[0:55:50.3] PM: What I think, I do know who I am to a certain extent. I think the mistake is people I meet, people sometimes, “Oh, no. I’m really clear. I know who I am. I’ve got huge awareness.” I would like to think that I know myself probably 80%, 70% more than I did and I hope I never close that gap because if I sit back and think, “I know myself to the greatest extent,” I think I'm settling.

Where I'm going? I'd love to tell you I know where I’m going. All I know is I feel in my heart I have a sense of knowing. Not I know it all, which is a complacency, and knowing that where I am in the path right now is where I need to be. I become better at recognizing when I'm off, when I feel off, and how I know that on a very basic level is when I'm not sleeping well at night, when I feel unease in my body. I know that I'm not I'm not on track, and all it requires sometimes is a small little tweak or pivot here and there. I think actually this is what comes up for me, I become really really really friendly and at peace. I have a wonderful relationship with the unknown.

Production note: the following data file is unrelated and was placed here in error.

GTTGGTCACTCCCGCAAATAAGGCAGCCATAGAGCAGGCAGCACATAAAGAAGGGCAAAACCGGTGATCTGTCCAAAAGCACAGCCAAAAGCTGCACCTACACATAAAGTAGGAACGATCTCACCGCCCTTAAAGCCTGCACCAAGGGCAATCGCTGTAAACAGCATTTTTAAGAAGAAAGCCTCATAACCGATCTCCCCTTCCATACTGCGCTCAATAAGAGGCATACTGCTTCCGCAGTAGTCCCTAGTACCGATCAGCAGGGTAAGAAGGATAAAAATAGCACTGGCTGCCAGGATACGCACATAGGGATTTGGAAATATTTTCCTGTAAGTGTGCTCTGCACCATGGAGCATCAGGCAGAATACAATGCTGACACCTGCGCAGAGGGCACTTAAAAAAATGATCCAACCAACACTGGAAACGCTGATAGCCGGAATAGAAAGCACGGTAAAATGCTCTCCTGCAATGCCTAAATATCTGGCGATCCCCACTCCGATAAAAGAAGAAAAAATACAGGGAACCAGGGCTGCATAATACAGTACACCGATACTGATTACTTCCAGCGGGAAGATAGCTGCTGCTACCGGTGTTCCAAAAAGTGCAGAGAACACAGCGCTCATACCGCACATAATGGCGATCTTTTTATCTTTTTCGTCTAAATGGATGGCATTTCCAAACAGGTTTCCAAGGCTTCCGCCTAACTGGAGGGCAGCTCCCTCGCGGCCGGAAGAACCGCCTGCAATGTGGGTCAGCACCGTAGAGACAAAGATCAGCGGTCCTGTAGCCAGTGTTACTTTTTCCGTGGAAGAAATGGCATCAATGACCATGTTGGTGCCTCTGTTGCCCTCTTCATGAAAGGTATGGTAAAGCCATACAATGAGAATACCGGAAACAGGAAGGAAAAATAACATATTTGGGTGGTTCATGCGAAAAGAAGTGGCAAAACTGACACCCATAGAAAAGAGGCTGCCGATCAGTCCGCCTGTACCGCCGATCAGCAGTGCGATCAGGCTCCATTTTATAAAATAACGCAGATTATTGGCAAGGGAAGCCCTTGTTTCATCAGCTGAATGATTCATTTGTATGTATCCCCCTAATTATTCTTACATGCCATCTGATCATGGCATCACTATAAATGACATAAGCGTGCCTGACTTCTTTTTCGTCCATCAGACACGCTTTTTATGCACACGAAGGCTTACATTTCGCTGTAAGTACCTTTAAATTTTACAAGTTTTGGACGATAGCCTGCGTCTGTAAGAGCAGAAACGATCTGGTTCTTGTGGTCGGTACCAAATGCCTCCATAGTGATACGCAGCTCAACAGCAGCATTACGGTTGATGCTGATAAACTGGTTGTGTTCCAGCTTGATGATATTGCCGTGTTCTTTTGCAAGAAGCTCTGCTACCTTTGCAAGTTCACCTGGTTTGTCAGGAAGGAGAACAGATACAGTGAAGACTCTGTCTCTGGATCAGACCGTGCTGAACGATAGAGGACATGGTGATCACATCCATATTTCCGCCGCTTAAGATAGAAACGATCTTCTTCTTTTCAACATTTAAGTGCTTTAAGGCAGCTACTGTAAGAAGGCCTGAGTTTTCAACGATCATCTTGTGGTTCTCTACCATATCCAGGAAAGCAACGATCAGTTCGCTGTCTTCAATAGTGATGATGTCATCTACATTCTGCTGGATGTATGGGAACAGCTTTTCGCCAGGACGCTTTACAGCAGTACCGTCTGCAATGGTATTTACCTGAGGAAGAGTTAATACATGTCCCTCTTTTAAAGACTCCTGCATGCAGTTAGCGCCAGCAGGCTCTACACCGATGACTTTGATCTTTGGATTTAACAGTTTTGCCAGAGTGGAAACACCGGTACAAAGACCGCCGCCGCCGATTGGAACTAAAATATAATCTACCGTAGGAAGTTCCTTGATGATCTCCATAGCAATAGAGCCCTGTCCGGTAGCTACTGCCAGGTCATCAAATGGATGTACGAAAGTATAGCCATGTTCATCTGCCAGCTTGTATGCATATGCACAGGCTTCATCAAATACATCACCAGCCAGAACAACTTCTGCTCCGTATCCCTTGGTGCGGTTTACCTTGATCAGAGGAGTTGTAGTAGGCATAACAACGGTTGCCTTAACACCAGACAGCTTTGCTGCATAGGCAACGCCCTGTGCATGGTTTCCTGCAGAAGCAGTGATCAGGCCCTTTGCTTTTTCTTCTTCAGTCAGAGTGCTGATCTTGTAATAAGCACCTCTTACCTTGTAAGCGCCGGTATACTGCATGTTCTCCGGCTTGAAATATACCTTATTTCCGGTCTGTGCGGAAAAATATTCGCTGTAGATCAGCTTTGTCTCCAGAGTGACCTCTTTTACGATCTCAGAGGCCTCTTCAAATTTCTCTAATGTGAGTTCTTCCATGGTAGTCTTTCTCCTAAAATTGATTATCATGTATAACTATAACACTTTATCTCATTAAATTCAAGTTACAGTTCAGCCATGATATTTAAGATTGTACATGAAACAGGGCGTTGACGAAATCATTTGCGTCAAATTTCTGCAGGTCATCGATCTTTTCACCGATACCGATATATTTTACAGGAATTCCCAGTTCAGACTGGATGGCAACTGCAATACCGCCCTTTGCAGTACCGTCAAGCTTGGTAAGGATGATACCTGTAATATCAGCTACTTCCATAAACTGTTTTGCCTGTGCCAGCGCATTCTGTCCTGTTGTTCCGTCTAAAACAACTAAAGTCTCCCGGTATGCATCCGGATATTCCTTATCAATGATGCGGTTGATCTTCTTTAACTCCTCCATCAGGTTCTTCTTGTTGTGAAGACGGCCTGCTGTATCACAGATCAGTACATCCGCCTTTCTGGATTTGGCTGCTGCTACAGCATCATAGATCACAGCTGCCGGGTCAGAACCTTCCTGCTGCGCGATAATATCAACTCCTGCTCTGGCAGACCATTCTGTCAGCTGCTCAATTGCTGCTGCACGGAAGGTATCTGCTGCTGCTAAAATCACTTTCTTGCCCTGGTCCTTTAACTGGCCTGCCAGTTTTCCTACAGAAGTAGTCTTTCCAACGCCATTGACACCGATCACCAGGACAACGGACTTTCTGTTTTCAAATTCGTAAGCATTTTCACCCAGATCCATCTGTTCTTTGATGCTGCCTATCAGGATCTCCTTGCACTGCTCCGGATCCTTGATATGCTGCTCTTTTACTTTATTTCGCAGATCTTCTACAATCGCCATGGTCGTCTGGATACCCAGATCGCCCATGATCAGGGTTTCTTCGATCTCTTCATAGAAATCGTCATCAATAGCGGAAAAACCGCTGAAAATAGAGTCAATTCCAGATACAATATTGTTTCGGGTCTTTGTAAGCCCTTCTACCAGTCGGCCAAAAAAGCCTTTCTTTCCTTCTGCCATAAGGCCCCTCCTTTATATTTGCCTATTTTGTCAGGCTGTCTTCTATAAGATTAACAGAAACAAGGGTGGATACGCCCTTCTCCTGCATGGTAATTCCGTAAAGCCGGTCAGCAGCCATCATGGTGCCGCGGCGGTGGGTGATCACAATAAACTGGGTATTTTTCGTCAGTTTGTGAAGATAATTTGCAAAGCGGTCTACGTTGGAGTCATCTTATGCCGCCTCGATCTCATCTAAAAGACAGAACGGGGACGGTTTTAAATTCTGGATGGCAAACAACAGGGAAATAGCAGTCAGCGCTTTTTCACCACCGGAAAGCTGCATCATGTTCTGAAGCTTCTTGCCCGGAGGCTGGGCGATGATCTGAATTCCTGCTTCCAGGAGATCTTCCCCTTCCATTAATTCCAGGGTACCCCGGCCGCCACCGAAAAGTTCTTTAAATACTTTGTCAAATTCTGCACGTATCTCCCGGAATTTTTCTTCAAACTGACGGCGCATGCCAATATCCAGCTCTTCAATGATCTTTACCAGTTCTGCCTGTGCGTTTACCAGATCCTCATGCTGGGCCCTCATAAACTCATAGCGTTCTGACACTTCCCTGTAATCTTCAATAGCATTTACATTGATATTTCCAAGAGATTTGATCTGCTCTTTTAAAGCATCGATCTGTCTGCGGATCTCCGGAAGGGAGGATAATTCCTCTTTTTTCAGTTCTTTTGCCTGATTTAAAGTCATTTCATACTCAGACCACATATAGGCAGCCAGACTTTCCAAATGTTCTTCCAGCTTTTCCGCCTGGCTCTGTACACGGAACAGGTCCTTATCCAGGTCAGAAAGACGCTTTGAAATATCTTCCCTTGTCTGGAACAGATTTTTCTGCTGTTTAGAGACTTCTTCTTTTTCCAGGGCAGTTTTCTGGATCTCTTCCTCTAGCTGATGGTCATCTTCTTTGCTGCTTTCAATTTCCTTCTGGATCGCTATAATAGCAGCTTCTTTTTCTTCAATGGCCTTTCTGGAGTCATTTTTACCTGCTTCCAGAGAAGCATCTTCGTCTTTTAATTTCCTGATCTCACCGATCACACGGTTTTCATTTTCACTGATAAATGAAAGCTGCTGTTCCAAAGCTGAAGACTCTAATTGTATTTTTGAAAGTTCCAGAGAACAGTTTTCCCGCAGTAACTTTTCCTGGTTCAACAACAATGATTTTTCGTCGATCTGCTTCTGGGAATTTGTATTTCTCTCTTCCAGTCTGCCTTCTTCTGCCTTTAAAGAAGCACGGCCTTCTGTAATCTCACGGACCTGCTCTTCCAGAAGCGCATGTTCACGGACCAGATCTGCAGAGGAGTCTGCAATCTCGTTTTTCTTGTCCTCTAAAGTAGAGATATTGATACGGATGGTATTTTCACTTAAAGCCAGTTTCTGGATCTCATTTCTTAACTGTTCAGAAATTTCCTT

[0:56:52.5] RN: I’d love to stop it there, because that’s well said and it’s a good way to end it. Thank you so much for taking time on our beautiful vacation, and until next time.

[0:57:01.7] PM: Thanks. Thanks for having me on. I appreciate it.

[0:57:03.6] RN: You got it. Thanks, Philip.


[0:57:007.6] RN: You can find Philip at He’s @philipmckernan on Twitter as well. Of course, that spelling and the links and resources Philip and I discussed including more information on his coaching, his event, and retreats, it will all be found at the page created specifically for this episode. You'll find it all at